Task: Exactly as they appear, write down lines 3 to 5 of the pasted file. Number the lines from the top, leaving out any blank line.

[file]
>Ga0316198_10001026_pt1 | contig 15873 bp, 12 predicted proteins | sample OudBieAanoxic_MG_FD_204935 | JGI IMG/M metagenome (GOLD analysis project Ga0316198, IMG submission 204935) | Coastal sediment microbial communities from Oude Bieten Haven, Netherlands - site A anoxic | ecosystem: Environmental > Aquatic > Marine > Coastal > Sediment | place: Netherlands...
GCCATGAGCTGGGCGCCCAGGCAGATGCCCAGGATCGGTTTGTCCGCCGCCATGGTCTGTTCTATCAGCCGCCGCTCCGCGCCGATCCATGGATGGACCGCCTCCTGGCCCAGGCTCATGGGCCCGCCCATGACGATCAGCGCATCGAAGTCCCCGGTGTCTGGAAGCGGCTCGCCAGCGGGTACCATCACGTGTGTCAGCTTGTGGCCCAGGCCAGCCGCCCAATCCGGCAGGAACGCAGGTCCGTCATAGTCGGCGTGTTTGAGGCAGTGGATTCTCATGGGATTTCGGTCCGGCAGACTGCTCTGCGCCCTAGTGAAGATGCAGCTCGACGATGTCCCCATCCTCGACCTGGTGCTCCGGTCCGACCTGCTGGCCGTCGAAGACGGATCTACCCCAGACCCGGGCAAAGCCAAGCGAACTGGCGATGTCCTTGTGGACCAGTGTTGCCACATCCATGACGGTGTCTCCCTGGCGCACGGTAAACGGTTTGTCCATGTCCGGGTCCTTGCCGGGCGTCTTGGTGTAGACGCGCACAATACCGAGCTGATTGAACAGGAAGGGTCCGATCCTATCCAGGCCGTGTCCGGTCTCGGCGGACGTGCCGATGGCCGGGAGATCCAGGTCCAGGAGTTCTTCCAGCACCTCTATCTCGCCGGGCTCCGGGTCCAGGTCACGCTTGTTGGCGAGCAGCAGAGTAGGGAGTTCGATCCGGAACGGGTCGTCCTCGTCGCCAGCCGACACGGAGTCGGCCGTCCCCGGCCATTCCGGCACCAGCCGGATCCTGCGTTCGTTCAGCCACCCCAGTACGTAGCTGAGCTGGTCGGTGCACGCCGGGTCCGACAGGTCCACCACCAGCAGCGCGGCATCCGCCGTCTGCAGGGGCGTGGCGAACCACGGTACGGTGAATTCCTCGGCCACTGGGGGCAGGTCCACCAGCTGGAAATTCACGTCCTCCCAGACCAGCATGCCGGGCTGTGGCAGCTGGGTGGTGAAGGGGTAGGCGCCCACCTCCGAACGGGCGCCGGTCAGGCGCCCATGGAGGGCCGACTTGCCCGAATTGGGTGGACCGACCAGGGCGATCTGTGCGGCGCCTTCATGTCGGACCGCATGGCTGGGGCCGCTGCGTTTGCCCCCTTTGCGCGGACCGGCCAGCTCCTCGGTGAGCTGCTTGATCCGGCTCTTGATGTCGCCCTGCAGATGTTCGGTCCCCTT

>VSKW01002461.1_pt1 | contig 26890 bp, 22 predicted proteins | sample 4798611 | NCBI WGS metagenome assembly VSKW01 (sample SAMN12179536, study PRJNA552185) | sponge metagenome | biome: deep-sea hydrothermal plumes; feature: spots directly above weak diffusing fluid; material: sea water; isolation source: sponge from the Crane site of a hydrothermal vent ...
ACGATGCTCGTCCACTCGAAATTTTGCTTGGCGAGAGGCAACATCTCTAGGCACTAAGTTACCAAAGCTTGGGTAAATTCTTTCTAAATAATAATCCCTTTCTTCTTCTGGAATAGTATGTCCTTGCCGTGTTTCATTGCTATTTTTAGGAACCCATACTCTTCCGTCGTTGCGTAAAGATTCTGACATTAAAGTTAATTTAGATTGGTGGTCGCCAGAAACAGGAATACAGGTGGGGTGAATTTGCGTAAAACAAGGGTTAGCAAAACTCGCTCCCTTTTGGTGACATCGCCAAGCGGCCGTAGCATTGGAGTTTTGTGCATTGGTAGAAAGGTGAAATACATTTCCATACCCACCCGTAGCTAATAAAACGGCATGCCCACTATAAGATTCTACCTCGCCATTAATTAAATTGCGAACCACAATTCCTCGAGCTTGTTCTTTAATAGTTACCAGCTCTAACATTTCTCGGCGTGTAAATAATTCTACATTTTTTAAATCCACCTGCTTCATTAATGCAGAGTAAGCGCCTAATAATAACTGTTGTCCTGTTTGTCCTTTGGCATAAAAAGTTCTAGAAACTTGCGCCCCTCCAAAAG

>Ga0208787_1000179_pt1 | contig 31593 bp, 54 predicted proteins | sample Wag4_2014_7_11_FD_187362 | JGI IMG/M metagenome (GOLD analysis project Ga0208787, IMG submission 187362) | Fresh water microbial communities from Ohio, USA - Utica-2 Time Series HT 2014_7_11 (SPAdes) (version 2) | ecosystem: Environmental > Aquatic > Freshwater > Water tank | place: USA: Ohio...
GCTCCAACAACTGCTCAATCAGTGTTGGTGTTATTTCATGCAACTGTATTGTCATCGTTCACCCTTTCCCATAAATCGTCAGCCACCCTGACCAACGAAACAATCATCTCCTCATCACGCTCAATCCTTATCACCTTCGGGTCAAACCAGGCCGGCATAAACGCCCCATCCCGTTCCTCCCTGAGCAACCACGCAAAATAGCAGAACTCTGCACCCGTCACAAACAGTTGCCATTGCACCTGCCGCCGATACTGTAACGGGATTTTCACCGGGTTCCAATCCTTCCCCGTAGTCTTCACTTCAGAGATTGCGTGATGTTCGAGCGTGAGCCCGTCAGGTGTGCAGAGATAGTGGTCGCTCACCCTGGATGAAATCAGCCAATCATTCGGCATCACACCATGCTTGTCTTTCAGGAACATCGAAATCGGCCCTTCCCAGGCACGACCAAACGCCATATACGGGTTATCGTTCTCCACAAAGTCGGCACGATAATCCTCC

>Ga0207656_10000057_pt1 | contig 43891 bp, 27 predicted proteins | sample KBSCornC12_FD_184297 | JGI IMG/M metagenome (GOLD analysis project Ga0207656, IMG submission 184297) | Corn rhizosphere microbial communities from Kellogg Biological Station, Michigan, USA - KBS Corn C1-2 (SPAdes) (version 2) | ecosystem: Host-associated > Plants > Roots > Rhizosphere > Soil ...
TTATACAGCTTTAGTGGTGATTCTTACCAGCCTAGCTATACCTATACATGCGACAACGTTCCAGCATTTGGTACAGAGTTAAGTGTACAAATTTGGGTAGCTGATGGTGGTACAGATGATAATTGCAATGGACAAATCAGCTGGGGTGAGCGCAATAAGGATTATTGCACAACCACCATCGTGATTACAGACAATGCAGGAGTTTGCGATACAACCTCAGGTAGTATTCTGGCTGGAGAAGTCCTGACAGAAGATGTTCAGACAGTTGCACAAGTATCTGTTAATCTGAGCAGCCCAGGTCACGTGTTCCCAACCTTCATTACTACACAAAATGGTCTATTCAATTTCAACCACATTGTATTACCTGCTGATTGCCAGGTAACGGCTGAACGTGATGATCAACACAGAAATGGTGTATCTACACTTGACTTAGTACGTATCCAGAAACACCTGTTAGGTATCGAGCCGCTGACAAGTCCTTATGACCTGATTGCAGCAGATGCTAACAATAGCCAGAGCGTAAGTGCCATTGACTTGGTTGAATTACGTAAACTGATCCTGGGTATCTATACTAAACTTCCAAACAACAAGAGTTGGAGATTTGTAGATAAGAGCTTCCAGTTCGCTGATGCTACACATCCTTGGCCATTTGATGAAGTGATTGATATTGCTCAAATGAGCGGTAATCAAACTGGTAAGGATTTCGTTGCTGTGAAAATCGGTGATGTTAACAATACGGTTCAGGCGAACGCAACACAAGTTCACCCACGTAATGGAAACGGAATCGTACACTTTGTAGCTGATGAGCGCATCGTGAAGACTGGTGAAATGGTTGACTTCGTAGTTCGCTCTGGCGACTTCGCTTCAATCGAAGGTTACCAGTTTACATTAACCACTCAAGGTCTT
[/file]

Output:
>VSKW01002461.1_pt1 | contig 26890 bp, 22 predicted proteins | sample 4798611 | NCBI WGS metagenome assembly VSKW01 (sample SAMN12179536, study PRJNA552185) | sponge metagenome | biome: deep-sea hydrothermal plumes; feature: spots directly above weak diffusing fluid; material: sea water; isolation source: sponge from the Crane site of a hydrothermal vent ...
ACGATGCTCGTCCACTCGAAATTTTGCTTGGCGAGAGGCAACATCTCTAGGCACTAAGTTACCAAAGCTTGGGTAAATTCTTTCTAAATAATAATCCCTTTCTTCTTCTGGAATAGTATGTCCTTGCCGTGTTTCATTGCTATTTTTAGGAACCCATACTCTTCCGTCGTTGCGTAAAGATTCTGACATTAAAGTTAATTTAGATTGGTGGTCGCCAGAAACAGGAATACAGGTGGGGTGAATTTGCGTAAAACAAGGGTTAGCAAAACTCGCTCCCTTTTGGTGACATCGCCAAGCGGCCGTAGCATTGGAGTTTTGTGCATTGGTAGAAAGGTGAAATACATTTCCATACCCACCCGTAGCTAATAAAACGGCATGCCCACTATAAGATTCTACCTCGCCATTAATTAAATTGCGAACCACAATTCCTCGAGCTTGTTCTTTAATAGTTACCAGCTCTAACATTTCTCGGCGTGTAAATAATTCTACATTTTTTAAATCCACCTGCTTCATTAATGCAGAGTAAGCGCCTAATAATAACTGTTGTCCTGTTTGTCCTTTGGCATAAAAAGTTCTAGAAACTTGCGCCCCTCCAAAAG

>Ga0208787_1000179_pt1 | contig 31593 bp, 54 predicted proteins | sample Wag4_2014_7_11_FD_187362 | JGI IMG/M metagenome (GOLD analysis project Ga0208787, IMG submission 187362) | Fresh water microbial communities from Ohio, USA - Utica-2 Time Series HT 2014_7_11 (SPAdes) (version 2) | ecosystem: Environmental > Aquatic > Freshwater > Water tank | place: USA: Ohio...